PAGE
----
Book Grants Program Helps Mississippi Libraries Fight Racism

JACKSON – Sixty years ago, a group of black college students were arrested and jailed for studying peacefully at the Jackson Municipal Public Library, which is all-white.

Today, the public library shelves of the Jackson-Hinds Library System feature books titled “We Are Not Equal Yet: Understanding Our Racial Divide,” “How to Be Anti-Racist” and other titles on struggle. against racism and white supremacy.

The “Anti-Racism Reading Shelf” Grants Program was launched by the Mississippi Humanities Council following the murder of George Floyd in Minneapolis and nationwide conversations about systematic racism, said Mississippi Humanities Council executive director Stuart Rockoff .

“We created this program because we believe that books and ideas can change lives,” said Rockoff. “We know there is a huge need for books and programs on how we can understand and overcome our history of racism.”

Over 150 Mississippi libraries have received a total of 1,900 books throughout the state. The Mississippi Humanities Council gave each library system between $ 750 and $ 1,500 and compiled a suggested reading list of over 120 titles they could choose from including adult, non-fiction, young adult books. and for children.

Several contemporary Mississippi authors were included on the list. Libraries may obtain copies of Angie Thomas’ young adult novel “The Hate U Give,” the story of a black teenage girl who sees a police officer shoot her childhood friend and “Men We Reaped,” the memoir. by Jesmyn, two-time National Book Award winner. Room. In the book, Ward chronicles the deaths of a brother and four other young black men in his hometown of DeLisle over the course of four years.

A popular children’s book on the list was “Hair Love,” a book based on an animated short about the relationship between a father and his daughter and celebrating dark hair.

Kimberly Corbett, deputy director of the Jackson-Hinds Library System, said having the books was important as people looked for ways to educate themselves and engage in sometimes difficult conversations.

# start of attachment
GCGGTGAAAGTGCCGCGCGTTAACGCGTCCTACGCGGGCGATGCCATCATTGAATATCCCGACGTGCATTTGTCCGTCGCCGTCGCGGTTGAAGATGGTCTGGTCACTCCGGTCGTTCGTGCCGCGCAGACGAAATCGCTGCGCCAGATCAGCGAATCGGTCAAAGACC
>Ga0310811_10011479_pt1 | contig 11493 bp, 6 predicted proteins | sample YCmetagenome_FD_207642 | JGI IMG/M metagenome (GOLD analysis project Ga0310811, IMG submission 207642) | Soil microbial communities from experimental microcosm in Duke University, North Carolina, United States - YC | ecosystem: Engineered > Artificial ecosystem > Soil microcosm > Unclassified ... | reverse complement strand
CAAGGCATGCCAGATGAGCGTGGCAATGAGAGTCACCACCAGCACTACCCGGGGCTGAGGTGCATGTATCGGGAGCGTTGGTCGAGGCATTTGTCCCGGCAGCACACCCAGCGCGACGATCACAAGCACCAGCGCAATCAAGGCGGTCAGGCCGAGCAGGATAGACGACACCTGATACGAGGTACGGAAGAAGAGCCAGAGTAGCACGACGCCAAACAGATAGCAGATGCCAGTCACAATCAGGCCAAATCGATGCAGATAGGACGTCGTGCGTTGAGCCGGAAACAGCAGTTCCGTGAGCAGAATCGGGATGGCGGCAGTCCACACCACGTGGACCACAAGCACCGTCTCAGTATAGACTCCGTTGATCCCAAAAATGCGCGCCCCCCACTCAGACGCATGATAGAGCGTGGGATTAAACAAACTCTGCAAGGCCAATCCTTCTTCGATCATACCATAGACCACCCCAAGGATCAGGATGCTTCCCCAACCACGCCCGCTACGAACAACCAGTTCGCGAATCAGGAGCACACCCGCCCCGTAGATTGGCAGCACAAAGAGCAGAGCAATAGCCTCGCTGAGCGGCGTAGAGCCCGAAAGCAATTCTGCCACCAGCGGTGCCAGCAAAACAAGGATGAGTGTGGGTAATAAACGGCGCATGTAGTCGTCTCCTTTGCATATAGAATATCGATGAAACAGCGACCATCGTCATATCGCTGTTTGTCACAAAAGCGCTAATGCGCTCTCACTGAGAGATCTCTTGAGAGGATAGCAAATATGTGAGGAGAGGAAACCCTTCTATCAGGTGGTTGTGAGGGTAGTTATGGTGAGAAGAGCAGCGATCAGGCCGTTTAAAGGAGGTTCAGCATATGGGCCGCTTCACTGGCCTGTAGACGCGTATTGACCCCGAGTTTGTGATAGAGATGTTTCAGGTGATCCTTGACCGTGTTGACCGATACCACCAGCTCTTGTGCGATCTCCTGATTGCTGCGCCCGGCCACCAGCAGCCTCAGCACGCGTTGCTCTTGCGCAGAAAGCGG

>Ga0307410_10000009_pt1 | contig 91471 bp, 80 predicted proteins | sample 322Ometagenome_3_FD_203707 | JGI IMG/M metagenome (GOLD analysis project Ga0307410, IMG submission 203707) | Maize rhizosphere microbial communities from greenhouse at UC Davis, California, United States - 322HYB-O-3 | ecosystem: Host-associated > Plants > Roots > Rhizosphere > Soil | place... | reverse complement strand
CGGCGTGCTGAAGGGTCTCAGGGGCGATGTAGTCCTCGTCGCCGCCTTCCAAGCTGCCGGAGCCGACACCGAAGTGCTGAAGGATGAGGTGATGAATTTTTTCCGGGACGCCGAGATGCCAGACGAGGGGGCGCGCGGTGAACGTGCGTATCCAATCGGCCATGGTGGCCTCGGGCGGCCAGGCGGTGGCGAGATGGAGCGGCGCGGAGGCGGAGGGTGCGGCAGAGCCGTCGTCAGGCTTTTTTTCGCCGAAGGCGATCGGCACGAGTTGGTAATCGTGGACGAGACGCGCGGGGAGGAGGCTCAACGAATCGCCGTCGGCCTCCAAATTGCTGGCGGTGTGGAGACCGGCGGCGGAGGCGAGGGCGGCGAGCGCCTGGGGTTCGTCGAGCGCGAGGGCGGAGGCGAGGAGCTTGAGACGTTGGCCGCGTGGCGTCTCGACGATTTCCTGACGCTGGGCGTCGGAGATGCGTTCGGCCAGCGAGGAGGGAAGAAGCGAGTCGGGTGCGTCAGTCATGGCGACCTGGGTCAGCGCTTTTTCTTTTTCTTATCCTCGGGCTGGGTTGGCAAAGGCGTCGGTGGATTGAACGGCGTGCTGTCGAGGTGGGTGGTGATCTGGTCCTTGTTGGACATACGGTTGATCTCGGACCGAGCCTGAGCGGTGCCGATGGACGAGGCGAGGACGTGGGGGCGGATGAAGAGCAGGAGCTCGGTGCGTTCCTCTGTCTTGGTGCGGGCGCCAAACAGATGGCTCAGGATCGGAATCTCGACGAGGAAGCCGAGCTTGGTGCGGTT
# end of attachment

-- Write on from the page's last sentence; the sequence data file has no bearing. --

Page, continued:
“I think the role of the public library in today’s society is to provide access – and that means anyone can find out about anything. It doesn’t matter where you come from or who you are, ”she said. “Our books are always on the front line. Books open worlds. I mean, it gives people the chance to see other perspectives and experiences and walk in someone else’s shoes for a while.

Jackson’s Public Library has always been a place of social change.

The nine-student Tougaloo College sit-in at Jackson’s White-Only Library on March 27, 1961 is widely regarded as the first student protest against segregation at a public institution in Mississippi. During their peaceful protest, the students were arrested and spent the night in jail. Jackson students and community members who participated in the Tougaloo Nine arrest and were greeted by police with batons and dogs.

The NAACP filed a class action lawsuit against the library, and a federal judge ordered the Jackson Public Library to separate.

Jeff Tomlinson, director of the Lee-Itawamba Library System, said the reason libraries can be vectors of social change is that they are free and open to everyone.

“It’s almost like the unspoken mission statement of public libraries that they are shelves full of ideas, not shelves full of books,” said Tomlinson, whose library system received a $ 1,000 grant. in the program. “That’s exactly what we’re trying to deliver to the community: ideas.

“We are doing ourselves a disservice if we don’t continually expose ourselves to new perspectives, new ideas, a variety of opinions,” he continued.

Funding for the Anti-Racism Reading Shelf program was provided by the National Endowment for the Humanities, the Thomas M. Blake Charitable Fund # 2 of the Community Foundation for Mississippi, and private donations from Mississippi residents.

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